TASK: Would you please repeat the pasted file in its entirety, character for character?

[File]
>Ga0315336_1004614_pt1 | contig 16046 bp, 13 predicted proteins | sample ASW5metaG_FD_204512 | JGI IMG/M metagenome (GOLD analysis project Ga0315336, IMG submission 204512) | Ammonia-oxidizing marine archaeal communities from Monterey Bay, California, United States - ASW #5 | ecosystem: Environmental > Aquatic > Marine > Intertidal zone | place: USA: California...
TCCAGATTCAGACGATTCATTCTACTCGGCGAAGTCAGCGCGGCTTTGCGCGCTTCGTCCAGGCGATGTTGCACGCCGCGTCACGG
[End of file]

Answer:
>Ga0315336_1004614_pt1 | contig 16046 bp, 13 predicted proteins | sample ASW5metaG_FD_204512 | JGI IMG/M metagenome (GOLD analysis project Ga0315336, IMG submission 204512) | Ammonia-oxidizing marine archaeal communities from Monterey Bay, California, United States - ASW #5 | ecosystem: Environmental > Aquatic > Marine > Intertidal zone | place: USA: California...
TCCAGATTCAGACGATTCATTCTACTCGGCGAAGTCAGCGCGGCTTTGCGCGCTTCGTCCAGGCGATGTTGCACGCCGCGTCACGG